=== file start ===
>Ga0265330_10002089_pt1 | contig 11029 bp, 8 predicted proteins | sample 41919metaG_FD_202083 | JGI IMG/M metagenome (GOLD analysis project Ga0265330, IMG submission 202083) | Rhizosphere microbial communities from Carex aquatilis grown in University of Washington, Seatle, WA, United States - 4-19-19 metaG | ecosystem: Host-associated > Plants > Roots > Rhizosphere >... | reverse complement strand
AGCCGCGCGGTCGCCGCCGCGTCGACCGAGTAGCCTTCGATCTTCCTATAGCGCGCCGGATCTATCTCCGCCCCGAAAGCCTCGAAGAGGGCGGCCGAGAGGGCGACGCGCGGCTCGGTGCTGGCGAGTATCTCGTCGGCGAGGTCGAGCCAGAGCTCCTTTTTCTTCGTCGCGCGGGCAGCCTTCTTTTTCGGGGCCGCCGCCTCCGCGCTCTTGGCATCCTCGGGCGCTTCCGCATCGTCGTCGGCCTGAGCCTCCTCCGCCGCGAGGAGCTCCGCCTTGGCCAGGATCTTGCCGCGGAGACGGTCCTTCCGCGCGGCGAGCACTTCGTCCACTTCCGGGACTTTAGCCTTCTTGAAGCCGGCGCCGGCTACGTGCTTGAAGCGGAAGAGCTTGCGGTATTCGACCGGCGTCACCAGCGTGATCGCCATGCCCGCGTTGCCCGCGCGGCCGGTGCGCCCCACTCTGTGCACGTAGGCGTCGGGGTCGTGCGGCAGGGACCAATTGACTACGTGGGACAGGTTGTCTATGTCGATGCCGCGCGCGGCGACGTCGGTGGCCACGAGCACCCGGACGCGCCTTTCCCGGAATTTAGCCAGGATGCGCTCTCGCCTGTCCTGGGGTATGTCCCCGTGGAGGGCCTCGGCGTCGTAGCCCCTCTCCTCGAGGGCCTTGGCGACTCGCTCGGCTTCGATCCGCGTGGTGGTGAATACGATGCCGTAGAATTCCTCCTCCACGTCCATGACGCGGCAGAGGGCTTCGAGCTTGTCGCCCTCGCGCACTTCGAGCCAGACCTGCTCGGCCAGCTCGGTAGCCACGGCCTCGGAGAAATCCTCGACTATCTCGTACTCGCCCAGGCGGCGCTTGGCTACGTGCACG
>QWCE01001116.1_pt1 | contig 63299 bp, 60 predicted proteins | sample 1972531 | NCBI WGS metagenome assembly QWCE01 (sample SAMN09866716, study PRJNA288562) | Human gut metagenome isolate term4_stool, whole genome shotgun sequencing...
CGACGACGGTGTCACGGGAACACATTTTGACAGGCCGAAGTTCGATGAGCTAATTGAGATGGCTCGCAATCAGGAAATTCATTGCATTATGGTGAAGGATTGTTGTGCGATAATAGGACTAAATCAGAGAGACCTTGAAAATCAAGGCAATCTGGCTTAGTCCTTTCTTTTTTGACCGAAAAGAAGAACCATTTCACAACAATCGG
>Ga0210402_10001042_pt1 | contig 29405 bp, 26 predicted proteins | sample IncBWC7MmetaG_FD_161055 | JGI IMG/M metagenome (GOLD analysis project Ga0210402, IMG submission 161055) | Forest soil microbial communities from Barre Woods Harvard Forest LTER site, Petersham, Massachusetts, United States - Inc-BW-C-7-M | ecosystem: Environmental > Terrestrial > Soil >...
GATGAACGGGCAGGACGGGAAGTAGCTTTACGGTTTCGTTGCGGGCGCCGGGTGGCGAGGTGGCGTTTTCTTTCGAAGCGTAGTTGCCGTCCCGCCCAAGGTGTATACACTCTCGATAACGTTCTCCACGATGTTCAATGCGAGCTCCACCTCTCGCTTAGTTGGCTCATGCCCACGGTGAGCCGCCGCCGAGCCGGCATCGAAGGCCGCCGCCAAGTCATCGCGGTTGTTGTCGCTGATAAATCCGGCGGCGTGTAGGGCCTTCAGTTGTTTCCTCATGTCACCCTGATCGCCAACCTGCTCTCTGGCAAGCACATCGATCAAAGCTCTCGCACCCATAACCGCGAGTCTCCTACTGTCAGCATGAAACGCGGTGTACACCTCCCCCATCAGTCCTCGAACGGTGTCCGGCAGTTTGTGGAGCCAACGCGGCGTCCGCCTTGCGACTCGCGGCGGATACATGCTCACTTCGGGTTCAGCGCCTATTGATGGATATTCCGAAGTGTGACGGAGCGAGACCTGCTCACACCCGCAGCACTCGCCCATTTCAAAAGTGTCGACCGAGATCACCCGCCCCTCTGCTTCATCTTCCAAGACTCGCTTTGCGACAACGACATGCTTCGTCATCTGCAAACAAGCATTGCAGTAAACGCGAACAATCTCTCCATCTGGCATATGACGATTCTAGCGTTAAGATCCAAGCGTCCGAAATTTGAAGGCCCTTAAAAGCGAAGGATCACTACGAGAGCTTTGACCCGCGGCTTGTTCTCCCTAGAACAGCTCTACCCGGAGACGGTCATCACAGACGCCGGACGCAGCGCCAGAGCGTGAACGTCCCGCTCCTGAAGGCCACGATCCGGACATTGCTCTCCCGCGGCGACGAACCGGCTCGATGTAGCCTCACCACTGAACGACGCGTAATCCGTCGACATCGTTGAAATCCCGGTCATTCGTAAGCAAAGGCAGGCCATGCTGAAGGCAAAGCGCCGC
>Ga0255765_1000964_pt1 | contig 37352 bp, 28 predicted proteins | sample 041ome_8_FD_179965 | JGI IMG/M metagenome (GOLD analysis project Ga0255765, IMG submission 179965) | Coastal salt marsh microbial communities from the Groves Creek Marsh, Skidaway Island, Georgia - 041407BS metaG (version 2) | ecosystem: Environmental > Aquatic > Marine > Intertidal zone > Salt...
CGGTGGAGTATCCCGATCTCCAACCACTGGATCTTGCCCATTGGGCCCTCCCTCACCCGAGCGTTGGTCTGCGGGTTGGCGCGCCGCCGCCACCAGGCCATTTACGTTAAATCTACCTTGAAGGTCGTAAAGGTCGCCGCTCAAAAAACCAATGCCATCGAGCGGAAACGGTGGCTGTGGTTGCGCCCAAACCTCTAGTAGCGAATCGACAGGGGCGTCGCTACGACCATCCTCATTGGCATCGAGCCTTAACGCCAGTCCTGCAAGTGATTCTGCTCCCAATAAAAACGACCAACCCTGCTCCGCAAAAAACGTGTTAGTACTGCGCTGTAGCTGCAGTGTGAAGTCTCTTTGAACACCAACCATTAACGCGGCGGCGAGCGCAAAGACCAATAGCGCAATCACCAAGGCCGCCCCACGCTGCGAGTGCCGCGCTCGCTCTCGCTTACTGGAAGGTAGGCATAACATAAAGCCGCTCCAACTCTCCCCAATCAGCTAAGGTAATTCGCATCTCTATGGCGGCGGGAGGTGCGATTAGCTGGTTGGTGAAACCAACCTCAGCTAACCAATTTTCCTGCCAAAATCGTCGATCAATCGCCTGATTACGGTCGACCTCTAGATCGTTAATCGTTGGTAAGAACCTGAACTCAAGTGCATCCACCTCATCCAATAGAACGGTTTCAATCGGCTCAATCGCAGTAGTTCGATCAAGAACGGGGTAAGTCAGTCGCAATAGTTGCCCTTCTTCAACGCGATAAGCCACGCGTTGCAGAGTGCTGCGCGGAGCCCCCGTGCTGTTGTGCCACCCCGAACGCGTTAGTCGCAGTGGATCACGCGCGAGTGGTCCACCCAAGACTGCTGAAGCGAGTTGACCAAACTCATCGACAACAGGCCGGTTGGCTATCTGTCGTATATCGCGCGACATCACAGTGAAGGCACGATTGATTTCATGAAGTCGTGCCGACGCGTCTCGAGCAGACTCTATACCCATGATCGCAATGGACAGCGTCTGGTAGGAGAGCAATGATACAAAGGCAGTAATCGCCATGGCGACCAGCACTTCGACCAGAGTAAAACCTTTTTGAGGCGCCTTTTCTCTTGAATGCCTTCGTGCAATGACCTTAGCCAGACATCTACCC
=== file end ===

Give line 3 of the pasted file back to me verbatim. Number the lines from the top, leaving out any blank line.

>QWCE01001116.1_pt1 | contig 63299 bp, 60 predicted proteins | sample 1972531 | NCBI WGS metagenome assembly QWCE01 (sample SAMN09866716, study PRJNA288562) | Human gut metagenome isolate term4_stool, whole genome shotgun sequencing...